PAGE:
Inside the Loop is a gritty dystopian sci-fi with medical undertones written by Cindy Tobisman and illustrated by Lynne Yoshii.





Within the first two pages, we are introduced to a grim sci-fi world that gives strong impressions of the movie The Island and the occupation of New Caprica in Battlestar Galactica (the lead, Tora, even gives this reader a heavy impression of Starbuck, and, word to the wise, I adore Starbuck). A warning, though, there is also a graphic scene early on. The art style and easy movement and flow of panels scream animatic over comics, lending to the overarching cinematic feel. I was immediately drawn in and desperate to know more about this larger-than-life story.


Tora is a survivor of an unnamed disease that earns her a wide berth and a grieving family. She’s also a take-charge detective whose world has fallen to pieces. When it is insinuated she may still be infected, she strikes out on her own to find a means to end the disease. But something more insidious looms between those inside the Loop and those stuck outside it.




Inside the Loop is fascinating, giving gleaming nuggets of knowledge while keeping a large mystery looming overhead. We learn much about the world and its inhabitants within a short first issue while being kept in the dark about the real concerns. The setting is engaging and gives a unique atmosphere, like District 9 or even Blade Runner at points (with adult companions soliciting interesting uses for the robotic parts of their otherwise human bodies). This is sure to stand out to readers.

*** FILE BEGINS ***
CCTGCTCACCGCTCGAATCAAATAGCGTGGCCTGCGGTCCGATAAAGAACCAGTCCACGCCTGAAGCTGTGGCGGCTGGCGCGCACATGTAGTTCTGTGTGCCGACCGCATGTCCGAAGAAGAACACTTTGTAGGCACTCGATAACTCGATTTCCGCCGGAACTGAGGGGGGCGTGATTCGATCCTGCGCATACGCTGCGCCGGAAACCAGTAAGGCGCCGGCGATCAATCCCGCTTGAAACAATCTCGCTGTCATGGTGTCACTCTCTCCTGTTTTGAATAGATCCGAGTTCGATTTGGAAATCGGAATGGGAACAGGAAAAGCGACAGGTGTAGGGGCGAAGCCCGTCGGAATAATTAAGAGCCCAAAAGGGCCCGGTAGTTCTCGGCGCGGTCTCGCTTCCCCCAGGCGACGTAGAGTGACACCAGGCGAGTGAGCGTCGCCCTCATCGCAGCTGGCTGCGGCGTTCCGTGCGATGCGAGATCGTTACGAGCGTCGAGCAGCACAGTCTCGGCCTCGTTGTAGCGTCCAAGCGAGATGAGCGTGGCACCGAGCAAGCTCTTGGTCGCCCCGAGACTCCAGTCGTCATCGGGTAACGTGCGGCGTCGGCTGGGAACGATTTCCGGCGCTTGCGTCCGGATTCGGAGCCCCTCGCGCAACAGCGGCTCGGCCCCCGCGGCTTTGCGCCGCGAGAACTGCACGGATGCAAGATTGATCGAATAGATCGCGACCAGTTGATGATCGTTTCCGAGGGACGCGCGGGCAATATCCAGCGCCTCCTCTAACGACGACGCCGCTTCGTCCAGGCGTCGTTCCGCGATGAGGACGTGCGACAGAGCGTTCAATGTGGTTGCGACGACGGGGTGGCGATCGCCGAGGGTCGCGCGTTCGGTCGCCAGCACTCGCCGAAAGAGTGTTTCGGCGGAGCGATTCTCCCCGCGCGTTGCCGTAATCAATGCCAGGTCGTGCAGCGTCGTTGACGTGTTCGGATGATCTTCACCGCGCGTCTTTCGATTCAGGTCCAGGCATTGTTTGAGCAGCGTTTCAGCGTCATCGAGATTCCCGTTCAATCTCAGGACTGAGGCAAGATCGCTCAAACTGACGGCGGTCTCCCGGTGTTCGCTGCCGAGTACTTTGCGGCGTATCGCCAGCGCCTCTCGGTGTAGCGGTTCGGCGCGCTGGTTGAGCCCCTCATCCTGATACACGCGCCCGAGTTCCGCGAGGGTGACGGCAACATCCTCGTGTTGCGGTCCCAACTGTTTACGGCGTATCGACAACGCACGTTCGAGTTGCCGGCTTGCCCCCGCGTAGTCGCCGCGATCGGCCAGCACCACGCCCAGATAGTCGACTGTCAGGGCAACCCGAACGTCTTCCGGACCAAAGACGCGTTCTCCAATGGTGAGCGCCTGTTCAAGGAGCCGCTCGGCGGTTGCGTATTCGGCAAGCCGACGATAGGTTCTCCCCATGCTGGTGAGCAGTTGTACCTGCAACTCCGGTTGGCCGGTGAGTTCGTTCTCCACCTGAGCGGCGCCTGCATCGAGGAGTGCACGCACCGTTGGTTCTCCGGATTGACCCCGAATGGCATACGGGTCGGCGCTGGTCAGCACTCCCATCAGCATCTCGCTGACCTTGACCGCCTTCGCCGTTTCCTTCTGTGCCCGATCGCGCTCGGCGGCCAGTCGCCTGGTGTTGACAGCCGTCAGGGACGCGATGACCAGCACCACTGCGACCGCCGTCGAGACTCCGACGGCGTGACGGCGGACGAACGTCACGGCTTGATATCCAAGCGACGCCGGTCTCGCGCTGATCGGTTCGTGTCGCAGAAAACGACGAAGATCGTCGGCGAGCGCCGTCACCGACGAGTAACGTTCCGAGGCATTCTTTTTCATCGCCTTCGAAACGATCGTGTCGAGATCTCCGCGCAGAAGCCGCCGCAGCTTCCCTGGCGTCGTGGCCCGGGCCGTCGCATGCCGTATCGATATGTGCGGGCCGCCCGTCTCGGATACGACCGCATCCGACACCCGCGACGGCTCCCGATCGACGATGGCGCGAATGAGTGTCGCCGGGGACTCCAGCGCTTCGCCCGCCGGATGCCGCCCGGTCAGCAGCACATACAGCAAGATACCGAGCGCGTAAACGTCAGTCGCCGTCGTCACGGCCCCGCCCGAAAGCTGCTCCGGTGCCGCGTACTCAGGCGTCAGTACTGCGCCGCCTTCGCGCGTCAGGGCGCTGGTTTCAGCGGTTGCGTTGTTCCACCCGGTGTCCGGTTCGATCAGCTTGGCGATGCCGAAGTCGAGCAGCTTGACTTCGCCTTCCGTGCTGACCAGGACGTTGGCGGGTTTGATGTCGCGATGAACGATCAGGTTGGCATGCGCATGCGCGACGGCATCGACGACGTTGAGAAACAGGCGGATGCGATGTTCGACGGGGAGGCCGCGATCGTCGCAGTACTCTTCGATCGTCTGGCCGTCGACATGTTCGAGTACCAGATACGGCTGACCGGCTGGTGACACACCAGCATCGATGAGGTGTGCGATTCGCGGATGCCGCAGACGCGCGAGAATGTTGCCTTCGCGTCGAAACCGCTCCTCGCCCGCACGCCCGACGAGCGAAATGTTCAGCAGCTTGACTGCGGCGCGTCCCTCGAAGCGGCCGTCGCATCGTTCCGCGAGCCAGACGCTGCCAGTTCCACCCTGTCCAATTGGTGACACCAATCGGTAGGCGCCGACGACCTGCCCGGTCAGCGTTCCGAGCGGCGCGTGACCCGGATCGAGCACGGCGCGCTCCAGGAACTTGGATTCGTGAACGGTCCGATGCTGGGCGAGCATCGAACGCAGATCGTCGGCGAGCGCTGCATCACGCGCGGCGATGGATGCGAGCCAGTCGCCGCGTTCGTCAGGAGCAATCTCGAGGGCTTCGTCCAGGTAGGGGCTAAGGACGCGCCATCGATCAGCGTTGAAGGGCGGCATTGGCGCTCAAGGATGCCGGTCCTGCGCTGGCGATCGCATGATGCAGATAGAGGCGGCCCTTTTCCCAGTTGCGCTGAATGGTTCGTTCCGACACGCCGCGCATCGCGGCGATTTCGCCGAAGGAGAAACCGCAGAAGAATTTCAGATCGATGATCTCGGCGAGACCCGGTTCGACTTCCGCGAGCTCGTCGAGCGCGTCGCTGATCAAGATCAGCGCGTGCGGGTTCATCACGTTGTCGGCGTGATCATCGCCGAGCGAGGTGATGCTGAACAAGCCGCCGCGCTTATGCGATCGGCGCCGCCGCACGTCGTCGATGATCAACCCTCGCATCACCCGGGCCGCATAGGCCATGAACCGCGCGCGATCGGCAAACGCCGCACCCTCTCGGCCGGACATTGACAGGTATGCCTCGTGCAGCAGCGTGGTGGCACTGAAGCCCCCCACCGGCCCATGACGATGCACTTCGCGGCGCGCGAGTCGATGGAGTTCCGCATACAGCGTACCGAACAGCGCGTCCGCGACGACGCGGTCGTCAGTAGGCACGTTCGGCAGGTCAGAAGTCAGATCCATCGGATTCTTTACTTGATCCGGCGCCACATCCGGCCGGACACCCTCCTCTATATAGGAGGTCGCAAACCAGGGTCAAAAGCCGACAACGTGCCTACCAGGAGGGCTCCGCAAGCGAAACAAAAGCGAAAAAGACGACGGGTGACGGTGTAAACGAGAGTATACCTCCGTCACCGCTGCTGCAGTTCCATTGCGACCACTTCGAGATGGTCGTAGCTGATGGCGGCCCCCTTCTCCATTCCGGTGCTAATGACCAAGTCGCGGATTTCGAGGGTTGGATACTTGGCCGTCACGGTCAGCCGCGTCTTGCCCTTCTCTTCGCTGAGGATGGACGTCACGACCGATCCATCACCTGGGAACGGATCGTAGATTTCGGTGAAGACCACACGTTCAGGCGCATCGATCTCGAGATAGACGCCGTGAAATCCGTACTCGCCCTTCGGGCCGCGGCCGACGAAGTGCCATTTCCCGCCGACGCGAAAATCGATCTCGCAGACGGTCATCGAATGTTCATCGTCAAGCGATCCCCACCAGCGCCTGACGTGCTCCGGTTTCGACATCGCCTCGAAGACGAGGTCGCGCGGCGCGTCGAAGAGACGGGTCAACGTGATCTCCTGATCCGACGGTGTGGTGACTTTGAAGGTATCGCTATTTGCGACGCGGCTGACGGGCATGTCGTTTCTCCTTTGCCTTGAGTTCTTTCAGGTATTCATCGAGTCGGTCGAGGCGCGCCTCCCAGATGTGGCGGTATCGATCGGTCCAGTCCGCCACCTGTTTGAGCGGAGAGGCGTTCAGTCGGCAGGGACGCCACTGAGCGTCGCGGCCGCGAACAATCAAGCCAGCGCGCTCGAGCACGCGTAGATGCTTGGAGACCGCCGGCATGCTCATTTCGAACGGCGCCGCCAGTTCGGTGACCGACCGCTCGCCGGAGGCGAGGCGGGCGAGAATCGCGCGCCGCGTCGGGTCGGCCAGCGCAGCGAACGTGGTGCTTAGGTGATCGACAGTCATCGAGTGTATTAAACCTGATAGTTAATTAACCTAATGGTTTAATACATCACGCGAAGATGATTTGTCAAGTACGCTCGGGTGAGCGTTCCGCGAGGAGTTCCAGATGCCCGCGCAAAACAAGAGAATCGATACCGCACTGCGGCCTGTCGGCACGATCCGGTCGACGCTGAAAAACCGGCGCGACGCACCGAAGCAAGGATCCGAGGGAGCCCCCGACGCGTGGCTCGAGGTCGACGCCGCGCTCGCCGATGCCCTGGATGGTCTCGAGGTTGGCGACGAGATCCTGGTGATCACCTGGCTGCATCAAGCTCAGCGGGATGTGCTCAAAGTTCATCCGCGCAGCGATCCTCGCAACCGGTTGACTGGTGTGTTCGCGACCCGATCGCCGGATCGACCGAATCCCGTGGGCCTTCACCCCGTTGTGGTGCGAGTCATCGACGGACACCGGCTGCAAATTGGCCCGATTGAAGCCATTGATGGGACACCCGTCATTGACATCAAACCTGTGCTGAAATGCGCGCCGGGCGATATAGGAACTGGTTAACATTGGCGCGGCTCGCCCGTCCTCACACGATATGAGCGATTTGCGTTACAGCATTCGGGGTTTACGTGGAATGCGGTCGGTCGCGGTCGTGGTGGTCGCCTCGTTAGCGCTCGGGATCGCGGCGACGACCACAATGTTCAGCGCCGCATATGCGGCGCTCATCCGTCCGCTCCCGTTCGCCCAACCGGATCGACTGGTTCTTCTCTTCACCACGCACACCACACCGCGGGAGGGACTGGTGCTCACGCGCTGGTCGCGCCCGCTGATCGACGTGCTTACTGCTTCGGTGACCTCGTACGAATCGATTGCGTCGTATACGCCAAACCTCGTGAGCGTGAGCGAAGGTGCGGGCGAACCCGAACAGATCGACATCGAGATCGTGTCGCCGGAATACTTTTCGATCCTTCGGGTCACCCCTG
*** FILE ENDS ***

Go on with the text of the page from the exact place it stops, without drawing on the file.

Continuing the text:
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The writing is engaging, rarely dull, and paced well. We learn about Tora’s family life, and even gain a glimpse into her father’s past, while wanting more. We are given the impression the world teeters on a precipice of both a large discovery and an uprising without explicitly being told. In fact, most of what we learn is heavily implied rather than explicitly stated.


The only real drawback is that any other characters are quickly forgotten—the understanding co-worker, a family friend, even Tora’s father, and a separate key character. This is not inherently bad, as it focuses in on keeping us interested in Tora and her journey, but it is frustrating that those helping her along the way seem to be more for plot devices rather than their own narrative, making them fall a bit flat on the page. There are two POC in the frontground in this issue, both playing semi-key roles, but both are semi-stereotypical roles with little substance and this is frustrating. The other three or four counted are of no consequence and/or dead.




Hopefully, we will see more of these key characters outside their stereotyped roles and learn more about them outside of Tora’s needs. Flat characters, even in the background, leave readers wanting more. But however forgettable they may be, the story is still a gripping one, and it takes you by the collar and screams, “RUN!”


An exciting story so far, with cinematic art to boot, Inside the Loop is something I eagerly look forward to see more of.

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Ishki is a full-time Two-Spirit Chahta parent, writer, game developer, and subversive decolonizing home activist. Part-time painter & renaissance crafter, Ishki can be found on Twitter (@jamlamlaser) or WordPress (